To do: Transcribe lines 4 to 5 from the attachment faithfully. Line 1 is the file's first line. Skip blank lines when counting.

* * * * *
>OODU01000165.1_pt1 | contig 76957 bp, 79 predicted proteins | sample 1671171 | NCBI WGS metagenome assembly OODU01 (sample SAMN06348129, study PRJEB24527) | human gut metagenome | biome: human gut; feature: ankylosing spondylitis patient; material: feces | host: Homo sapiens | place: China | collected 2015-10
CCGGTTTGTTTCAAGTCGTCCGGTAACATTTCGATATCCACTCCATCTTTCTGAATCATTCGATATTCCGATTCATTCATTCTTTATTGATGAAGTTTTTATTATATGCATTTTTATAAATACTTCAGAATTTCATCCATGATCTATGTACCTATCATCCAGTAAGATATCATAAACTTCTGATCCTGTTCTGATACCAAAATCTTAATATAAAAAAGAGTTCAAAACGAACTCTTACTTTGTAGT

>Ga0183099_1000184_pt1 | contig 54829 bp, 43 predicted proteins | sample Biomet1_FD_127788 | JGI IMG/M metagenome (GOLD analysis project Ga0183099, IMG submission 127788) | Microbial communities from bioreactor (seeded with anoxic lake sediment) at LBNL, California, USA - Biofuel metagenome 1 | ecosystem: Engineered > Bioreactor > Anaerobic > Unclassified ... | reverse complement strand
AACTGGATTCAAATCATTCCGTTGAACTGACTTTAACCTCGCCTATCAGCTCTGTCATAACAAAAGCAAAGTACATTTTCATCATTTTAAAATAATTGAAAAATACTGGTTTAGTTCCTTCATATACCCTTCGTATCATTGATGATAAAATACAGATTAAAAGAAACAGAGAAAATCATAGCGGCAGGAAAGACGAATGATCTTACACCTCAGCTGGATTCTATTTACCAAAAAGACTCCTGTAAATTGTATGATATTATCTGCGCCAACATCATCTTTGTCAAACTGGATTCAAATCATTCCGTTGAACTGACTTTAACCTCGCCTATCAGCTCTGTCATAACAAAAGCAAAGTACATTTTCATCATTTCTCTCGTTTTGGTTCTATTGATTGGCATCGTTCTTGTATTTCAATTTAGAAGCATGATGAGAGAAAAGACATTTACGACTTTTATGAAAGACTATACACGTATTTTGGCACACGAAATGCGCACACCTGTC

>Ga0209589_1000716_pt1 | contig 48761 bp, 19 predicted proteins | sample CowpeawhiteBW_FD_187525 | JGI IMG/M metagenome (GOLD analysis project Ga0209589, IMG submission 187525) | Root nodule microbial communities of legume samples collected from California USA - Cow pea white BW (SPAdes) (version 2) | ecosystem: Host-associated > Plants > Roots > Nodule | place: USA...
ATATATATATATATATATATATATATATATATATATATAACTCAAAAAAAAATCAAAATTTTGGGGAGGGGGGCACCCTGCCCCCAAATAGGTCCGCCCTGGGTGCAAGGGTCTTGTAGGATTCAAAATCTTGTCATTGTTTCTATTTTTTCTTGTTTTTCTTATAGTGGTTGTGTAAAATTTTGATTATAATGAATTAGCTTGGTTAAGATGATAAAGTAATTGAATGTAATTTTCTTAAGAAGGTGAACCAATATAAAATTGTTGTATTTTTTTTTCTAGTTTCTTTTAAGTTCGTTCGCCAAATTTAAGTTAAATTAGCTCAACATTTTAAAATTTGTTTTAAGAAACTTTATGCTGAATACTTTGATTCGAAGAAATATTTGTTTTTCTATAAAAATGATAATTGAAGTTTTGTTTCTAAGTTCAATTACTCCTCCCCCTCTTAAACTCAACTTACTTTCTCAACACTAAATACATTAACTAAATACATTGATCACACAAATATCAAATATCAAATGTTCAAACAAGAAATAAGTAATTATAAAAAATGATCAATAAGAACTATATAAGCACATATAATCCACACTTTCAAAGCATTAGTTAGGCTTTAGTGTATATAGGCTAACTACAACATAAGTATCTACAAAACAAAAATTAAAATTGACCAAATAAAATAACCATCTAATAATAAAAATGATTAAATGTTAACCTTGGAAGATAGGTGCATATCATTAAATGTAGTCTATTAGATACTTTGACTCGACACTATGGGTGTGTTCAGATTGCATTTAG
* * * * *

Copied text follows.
AACTGGATTCAAATCATTCCGTTGAACTGACTTTAACCTCGCCTATCAGCTCTGTCATAACAAAAGCAAAGTACATTTTCATCATTTTAAAATAATTGAAAAATACTGGTTTAGTTCCTTCATATACCCTTCGTATCATTGATGATAAAATACAGATTAAAAGAAACAGAGAAAATCATAGCGGCAGGAAAGACGAATGATCTTACACCTCAGCTGGATTCTATTTACCAAAAAGACTCCTGTAAATTGTATGATATTATCTGCGCCAACATCATCTTTGTCAAACTGGATTCAAATCATTCCGTTGAACTGACTTTAACCTCGCCTATCAGCTCTGTCATAACAAAAGCAAAGTACATTTTCATCATTTCTCTCGTTTTGGTTCTATTGATTGGCATCGTTCTTGTATTTCAATTTAGAAGCATGATGAGAGAAAAGACATTTACGACTTTTATGAAAGACTATACACGTATTTTGGCACACGAAATGCGCACACCTGTC

>Ga0209589_1000716_pt1 | contig 48761 bp, 19 predicted proteins | sample CowpeawhiteBW_FD_187525 | JGI IMG/M metagenome (GOLD analysis project Ga0209589, IMG submission 187525) | Root nodule microbial communities of legume samples collected from California USA - Cow pea white BW (SPAdes) (version 2) | ecosystem: Host-associated > Plants > Roots > Nodule | place: USA...